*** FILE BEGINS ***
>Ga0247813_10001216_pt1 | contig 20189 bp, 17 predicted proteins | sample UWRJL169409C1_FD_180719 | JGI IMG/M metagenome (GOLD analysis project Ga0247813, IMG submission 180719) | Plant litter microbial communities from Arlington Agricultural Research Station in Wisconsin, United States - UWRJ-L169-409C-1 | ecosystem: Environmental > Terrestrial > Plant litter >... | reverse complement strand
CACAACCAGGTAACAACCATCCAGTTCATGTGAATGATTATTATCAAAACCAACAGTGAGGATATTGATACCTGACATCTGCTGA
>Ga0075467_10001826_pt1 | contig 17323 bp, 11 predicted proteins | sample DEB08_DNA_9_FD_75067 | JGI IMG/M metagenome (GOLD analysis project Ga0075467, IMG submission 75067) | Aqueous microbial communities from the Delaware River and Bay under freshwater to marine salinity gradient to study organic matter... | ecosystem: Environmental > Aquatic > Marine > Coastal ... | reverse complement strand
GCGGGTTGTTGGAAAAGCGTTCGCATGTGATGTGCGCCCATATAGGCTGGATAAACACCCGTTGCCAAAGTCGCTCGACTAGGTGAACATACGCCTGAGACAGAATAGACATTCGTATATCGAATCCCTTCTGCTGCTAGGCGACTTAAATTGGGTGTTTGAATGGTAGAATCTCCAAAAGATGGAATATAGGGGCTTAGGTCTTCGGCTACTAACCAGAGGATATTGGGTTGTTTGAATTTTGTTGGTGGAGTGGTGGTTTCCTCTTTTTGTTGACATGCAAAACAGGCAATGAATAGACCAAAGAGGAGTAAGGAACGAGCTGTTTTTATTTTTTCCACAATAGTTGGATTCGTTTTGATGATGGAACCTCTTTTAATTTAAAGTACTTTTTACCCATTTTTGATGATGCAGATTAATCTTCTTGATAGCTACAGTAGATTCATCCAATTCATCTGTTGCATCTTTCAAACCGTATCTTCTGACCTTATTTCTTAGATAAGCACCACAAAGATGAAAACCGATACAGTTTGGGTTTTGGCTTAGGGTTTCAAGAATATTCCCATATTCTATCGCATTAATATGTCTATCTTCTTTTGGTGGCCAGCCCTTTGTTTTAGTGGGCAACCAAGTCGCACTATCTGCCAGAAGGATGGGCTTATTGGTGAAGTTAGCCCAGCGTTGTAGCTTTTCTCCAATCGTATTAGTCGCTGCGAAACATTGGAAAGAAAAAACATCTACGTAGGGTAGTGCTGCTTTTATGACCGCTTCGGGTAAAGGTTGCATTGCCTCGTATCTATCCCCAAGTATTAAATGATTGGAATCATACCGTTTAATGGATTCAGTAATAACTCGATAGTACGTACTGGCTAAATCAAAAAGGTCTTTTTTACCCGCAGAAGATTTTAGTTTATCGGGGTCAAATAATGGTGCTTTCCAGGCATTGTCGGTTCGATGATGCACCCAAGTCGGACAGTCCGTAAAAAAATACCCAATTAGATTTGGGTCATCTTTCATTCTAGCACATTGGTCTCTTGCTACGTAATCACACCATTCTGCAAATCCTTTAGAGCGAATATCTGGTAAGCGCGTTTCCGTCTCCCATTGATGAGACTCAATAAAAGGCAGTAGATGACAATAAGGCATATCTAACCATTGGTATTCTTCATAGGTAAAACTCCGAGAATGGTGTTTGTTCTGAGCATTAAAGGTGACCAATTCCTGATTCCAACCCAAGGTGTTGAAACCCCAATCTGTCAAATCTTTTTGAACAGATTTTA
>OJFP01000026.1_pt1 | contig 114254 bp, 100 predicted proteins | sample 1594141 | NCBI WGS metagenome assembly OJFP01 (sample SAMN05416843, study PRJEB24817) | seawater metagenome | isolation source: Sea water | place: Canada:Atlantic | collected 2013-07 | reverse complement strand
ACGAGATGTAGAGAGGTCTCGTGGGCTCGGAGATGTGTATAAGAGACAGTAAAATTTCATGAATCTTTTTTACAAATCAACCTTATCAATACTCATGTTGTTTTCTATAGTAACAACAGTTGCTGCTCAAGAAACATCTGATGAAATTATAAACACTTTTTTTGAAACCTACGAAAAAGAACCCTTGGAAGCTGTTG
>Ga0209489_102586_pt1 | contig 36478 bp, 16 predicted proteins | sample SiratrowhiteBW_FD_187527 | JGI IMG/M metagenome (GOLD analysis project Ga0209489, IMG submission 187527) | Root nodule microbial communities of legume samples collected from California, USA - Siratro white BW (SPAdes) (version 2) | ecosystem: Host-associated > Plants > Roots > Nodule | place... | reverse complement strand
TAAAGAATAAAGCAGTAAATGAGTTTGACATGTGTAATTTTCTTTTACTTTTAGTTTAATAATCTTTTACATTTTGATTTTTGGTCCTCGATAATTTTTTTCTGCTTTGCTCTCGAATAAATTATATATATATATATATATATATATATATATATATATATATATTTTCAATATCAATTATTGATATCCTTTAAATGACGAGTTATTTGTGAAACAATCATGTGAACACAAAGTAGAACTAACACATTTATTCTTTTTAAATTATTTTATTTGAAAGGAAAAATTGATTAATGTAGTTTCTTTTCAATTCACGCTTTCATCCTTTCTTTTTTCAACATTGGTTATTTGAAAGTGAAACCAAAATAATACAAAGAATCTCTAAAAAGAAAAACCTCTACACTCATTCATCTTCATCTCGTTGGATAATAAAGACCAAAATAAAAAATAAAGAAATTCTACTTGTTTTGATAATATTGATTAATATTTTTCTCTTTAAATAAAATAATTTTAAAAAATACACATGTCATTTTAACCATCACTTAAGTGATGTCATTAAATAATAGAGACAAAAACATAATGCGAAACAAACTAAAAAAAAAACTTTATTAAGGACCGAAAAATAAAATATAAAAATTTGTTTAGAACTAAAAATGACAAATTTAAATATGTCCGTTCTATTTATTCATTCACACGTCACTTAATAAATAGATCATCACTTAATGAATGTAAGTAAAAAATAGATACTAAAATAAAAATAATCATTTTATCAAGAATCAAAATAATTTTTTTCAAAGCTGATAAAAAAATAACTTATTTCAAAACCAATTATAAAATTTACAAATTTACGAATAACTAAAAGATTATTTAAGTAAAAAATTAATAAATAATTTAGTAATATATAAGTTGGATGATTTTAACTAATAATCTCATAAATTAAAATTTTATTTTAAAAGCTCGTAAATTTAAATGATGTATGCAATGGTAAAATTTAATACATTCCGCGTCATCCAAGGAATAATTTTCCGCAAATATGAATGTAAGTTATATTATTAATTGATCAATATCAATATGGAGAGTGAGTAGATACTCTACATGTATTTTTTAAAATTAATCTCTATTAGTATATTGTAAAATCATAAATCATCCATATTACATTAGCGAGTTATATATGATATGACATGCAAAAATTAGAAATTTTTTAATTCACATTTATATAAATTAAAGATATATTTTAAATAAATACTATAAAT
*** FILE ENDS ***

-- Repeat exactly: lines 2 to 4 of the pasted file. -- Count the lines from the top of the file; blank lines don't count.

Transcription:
CACAACCAGGTAACAACCATCCAGTTCATGTGAATGATTATTATCAAAACCAACAGTGAGGATATTGATACCTGACATCTGCTGA
>Ga0075467_10001826_pt1 | contig 17323 bp, 11 predicted proteins | sample DEB08_DNA_9_FD_75067 | JGI IMG/M metagenome (GOLD analysis project Ga0075467, IMG submission 75067) | Aqueous microbial communities from the Delaware River and Bay under freshwater to marine salinity gradient to study organic matter... | ecosystem: Environmental > Aquatic > Marine > Coastal ... | reverse complement strand
GCGGGTTGTTGGAAAAGCGTTCGCATGTGATGTGCGCCCATATAGGCTGGATAAACACCCGTTGCCAAAGTCGCTCGACTAGGTGAACATACGCCTGAGACAGAATAGACATTCGTATATCGAATCCCTTCTGCTGCTAGGCGACTTAAATTGGGTGTTTGAATGGTAGAATCTCCAAAAGATGGAATATAGGGGCTTAGGTCTTCGGCTACTAACCAGAGGATATTGGGTTGTTTGAATTTTGTTGGTGGAGTGGTGGTTTCCTCTTTTTGTTGACATGCAAAACAGGCAATGAATAGACCAAAGAGGAGTAAGGAACGAGCTGTTTTTATTTTTTCCACAATAGTTGGATTCGTTTTGATGATGGAACCTCTTTTAATTTAAAGTACTTTTTACCCATTTTTGATGATGCAGATTAATCTTCTTGATAGCTACAGTAGATTCATCCAATTCATCTGTTGCATCTTTCAAACCGTATCTTCTGACCTTATTTCTTAGATAAGCACCACAAAGATGAAAACCGATACAGTTTGGGTTTTGGCTTAGGGTTTCAAGAATATTCCCATATTCTATCGCATTAATATGTCTATCTTCTTTTGGTGGCCAGCCCTTTGTTTTAGTGGGCAACCAAGTCGCACTATCTGCCAGAAGGATGGGCTTATTGGTGAAGTTAGCCCAGCGTTGTAGCTTTTCTCCAATCGTATTAGTCGCTGCGAAACATTGGAAAGAAAAAACATCTACGTAGGGTAGTGCTGCTTTTATGACCGCTTCGGGTAAAGGTTGCATTGCCTCGTATCTATCCCCAAGTATTAAATGATTGGAATCATACCGTTTAATGGATTCAGTAATAACTCGATAGTACGTACTGGCTAAATCAAAAAGGTCTTTTTTACCCGCAGAAGATTTTAGTTTATCGGGGTCAAATAATGGTGCTTTCCAGGCATTGTCGGTTCGATGATGCACCCAAGTCGGACAGTCCGTAAAAAAATACCCAATTAGATTTGGGTCATCTTTCATTCTAGCACATTGGTCTCTTGCTACGTAATCACACCATTCTGCAAATCCTTTAGAGCGAATATCTGGTAAGCGCGTTTCCGTCTCCCATTGATGAGACTCAATAAAAGGCAGTAGATGACAATAAGGCATATCTAACCATTGGTATTCTTCATAGGTAAAACTCCGAGAATGGTGTTTGTTCTGAGCATTAAAGGTGACCAATTCCTGATTCCAACCCAAGGTGTTGAAACCCCAATCTGTCAAATCTTTTTGAACAGATTTTA